The Pantheon was built nearly 2000 years ago originally as a temple to all the pagan gods of Rome, which is how it got its name –  Pan meaning everything, or all, and theion meaning divine or holy.  In AD 606 it was given by the Emperor to Pope Boniface IV and has been used as a church ever since, in fact the building has been in constant use since it was constructed.

Approaching the building from the back, it doesn’t look particularly exciting at all, and doesn’t give any hint as to the wonders of the inside, but you can see the arches built into the design to give it strength.


At the front there is a grand pillared entrance.


Unfortunately I forgot to take a photo of the whole building but I found this great aerial view.

aerial view pantheon

Photo credit: Jeffrey Yip

Weekly Photo Challenge


Friday letters – the tennis edition

Dear last seven days,  I am sure you have flown by much faster than usual. 

Dear ants,  You are tricky little things, aren’t you?  Just when I thought I had dealt with those of you who appeared in my kitchen earlier in the week, another army turned up.  You lulled me into a false sense of security by hiding for a day before coming out in force again.  I suppose the plus side of your visit is that my kitchen cupboards, drawers and worktops are now sparkling clean.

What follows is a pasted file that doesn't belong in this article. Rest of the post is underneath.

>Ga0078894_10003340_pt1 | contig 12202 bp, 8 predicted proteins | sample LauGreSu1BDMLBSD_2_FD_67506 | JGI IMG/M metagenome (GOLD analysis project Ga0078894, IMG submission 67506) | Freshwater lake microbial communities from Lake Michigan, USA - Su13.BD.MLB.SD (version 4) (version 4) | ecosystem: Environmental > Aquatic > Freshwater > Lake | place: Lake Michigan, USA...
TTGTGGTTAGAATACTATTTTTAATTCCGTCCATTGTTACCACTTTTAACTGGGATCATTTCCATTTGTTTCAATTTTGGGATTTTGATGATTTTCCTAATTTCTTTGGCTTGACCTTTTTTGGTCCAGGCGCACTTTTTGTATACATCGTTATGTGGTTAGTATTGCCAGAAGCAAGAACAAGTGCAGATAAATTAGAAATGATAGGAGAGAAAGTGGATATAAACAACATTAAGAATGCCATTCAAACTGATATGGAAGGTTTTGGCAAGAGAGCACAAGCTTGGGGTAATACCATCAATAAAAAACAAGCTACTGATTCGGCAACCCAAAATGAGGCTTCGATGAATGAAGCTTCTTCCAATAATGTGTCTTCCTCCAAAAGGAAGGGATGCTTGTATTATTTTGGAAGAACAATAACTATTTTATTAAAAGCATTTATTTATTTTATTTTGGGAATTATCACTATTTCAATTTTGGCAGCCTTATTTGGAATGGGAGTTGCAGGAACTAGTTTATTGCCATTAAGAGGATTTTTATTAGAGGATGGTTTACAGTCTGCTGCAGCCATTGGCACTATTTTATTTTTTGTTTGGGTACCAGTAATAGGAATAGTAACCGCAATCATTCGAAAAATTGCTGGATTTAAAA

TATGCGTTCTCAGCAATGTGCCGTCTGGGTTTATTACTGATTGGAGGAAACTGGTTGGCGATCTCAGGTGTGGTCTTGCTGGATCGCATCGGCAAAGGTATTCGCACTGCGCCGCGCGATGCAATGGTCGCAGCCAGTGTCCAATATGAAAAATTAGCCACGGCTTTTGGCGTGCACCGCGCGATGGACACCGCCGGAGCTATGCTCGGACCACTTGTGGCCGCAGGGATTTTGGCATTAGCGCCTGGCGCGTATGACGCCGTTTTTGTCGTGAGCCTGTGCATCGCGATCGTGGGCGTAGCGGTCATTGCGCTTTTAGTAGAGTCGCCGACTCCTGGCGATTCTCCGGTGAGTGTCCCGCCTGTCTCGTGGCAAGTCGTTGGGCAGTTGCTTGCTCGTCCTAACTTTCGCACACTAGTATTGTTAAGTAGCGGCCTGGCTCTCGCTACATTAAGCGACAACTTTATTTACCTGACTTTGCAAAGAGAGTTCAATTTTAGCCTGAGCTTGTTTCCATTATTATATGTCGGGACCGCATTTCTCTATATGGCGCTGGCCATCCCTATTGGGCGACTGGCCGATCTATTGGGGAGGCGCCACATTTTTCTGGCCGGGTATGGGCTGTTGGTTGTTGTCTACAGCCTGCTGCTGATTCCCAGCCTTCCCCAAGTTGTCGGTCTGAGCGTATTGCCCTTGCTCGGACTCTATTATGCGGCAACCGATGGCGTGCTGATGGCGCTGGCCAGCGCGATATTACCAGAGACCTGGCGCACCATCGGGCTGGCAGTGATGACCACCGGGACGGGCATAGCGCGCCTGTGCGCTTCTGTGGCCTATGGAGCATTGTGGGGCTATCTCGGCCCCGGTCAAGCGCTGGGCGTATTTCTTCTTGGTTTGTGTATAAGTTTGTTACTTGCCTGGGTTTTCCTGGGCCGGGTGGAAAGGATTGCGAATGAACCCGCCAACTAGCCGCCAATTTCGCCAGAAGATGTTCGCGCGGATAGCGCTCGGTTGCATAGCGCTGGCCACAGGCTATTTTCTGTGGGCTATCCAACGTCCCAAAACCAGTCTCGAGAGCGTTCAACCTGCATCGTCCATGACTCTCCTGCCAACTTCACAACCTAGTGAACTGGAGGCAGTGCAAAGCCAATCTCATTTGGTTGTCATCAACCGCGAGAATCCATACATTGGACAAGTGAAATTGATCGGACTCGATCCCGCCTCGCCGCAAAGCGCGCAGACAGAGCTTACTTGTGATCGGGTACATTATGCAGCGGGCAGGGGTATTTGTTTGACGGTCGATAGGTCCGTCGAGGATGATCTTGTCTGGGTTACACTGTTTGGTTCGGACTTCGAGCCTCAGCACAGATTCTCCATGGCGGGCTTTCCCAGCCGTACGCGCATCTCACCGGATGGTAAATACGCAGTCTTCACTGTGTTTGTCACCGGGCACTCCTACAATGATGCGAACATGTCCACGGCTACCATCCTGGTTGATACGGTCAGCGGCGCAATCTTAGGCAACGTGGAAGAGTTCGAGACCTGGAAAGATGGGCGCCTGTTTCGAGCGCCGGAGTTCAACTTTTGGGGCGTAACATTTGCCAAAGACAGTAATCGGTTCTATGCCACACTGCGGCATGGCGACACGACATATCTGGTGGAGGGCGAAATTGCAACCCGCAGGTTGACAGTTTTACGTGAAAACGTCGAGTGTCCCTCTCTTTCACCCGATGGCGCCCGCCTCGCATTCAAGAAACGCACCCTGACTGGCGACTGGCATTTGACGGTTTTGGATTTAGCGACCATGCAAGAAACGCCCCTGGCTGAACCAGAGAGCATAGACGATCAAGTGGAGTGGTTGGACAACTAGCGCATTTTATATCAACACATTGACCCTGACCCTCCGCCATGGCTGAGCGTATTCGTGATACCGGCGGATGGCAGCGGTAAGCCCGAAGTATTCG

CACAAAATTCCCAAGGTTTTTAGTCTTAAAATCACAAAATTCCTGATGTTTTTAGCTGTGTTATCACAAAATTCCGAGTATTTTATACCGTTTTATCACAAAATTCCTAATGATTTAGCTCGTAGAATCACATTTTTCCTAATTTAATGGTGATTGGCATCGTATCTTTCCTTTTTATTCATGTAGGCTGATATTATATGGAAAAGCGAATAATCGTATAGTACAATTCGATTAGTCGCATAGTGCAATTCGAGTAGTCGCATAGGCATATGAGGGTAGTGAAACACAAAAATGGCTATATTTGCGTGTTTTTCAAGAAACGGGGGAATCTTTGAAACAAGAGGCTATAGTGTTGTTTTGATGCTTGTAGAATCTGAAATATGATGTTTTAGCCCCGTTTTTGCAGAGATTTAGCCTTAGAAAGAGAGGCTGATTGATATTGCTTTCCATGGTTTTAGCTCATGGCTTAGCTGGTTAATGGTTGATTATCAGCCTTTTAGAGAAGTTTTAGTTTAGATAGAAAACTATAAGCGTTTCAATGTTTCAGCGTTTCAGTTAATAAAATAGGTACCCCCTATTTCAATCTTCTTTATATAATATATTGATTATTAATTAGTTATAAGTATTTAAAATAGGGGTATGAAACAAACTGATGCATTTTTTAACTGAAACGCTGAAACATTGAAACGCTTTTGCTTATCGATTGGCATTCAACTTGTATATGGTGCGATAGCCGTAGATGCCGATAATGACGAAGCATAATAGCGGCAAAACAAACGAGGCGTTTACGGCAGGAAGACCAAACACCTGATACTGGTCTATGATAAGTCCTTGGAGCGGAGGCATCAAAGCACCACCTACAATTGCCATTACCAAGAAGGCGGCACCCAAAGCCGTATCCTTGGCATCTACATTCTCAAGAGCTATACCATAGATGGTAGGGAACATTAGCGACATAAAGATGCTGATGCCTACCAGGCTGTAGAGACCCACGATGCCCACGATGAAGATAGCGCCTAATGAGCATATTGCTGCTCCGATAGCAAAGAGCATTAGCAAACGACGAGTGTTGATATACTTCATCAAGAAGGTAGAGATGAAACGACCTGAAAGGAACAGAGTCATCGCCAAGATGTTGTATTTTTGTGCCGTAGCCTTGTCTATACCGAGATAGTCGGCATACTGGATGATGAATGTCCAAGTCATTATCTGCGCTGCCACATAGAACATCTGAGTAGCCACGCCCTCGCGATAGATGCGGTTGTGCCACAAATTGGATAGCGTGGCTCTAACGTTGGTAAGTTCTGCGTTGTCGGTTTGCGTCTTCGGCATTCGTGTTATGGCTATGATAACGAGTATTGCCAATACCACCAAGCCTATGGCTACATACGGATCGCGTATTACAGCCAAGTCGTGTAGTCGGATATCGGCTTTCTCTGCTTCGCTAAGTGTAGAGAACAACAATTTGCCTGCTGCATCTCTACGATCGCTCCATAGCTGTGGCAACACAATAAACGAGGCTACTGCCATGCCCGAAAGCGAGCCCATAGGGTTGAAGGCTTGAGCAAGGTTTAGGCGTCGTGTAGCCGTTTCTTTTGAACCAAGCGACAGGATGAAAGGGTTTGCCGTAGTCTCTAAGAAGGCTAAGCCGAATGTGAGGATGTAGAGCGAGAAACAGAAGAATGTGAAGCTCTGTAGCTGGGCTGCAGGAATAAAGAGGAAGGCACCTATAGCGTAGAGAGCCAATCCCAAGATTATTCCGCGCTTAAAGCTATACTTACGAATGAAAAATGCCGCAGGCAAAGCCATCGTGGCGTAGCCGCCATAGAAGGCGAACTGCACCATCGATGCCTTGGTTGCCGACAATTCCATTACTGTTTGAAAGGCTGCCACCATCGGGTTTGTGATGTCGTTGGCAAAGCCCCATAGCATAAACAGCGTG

Dear readers,  I’m sorry that I’ve not been keeping up at all with reading your blogs, never mind commenting on them but, as ever, I am hoping to have more time soon.

Dear Wimbledon,  Wednesday afternoon was particularly tense with two men’s matches which could have gone the wrong way (from my point of view).  First of all Federer looked as though he might be beaten, and then the same with Murray.  My heart was in my mouth.  I had to leave the room at one point it was so tense.  Today is the men’s semi finals and I am hoping for good matches, with Murray getting through to the final of course.  I hope you can arrange that for me.

snoopy tennis

Happy Friday everyone!


Friday letters – the first of July edition

Dear squirrels,  If I were to put some food out specially for you, with a sign with your names on it, would you leave the bird feeders alone so that the birds can have a chance? 

Dear laptop,  Your days may be numbered.  That is all I am going to say on the matter.

Dear raincoatAt this rate you are going to be worn out by the end of the summer!

Dear London Palladium,  You really need to get yourselves more organised and think about the fact that, if hundreds of complimentary tickets have been given out for a show and have to be collected from the Box Office on the evening of the performance, then there are going to be lots of people arriving at the same time to collect them! Having to delay the start of a show by 30 minutes because the queues were so long is not really acceptable.  It’s astonishing to think that it hadn’t occurred to someone that this might happen!

Dear London Palladium (again),  You were a magnificent venue for the world premier concert performance of a brand new musical, Eugenius.  I hope the potential investors who were there on Wednesday night see that this would be a show worth backing.  The music is brand new, the style is 80s and the jokes come thick and fast.  It was a great evening, with a magnificent cast, and we came home with the songs ringing in our ears.

Eugenius the Musical

Happy Friday everyone!